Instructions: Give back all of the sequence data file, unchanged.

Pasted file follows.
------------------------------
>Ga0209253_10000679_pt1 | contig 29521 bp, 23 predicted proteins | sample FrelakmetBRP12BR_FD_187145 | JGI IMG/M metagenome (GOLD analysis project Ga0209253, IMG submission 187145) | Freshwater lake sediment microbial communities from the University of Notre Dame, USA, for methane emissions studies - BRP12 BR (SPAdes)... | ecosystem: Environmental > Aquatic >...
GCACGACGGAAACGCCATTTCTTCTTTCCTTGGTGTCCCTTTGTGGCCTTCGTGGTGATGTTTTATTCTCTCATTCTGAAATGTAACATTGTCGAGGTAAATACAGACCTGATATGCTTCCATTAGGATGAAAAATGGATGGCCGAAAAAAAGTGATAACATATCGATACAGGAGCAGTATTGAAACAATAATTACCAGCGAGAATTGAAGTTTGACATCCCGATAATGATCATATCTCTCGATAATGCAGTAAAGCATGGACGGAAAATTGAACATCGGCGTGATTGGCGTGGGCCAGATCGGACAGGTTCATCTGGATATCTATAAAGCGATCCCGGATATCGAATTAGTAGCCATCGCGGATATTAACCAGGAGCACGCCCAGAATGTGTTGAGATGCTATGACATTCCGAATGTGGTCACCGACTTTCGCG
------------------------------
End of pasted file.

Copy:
>Ga0209253_10000679_pt1 | contig 29521 bp, 23 predicted proteins | sample FrelakmetBRP12BR_FD_187145 | JGI IMG/M metagenome (GOLD analysis project Ga0209253, IMG submission 187145) | Freshwater lake sediment microbial communities from the University of Notre Dame, USA, for methane emissions studies - BRP12 BR (SPAdes)... | ecosystem: Environmental > Aquatic >...
GCACGACGGAAACGCCATTTCTTCTTTCCTTGGTGTCCCTTTGTGGCCTTCGTGGTGATGTTTTATTCTCTCATTCTGAAATGTAACATTGTCGAGGTAAATACAGACCTGATATGCTTCCATTAGGATGAAAAATGGATGGCCGAAAAAAAGTGATAACATATCGATACAGGAGCAGTATTGAAACAATAATTACCAGCGAGAATTGAAGTTTGACATCCCGATAATGATCATATCTCTCGATAATGCAGTAAAGCATGGACGGAAAATTGAACATCGGCGTGATTGGCGTGGGCCAGATCGGACAGGTTCATCTGGATATCTATAAAGCGATCCCGGATATCGAATTAGTAGCCATCGCGGATATTAACCAGGAGCACGCCCAGAATGTGTTGAGATGCTATGACATTCCGAATGTGGTCACCGACTTTCGCG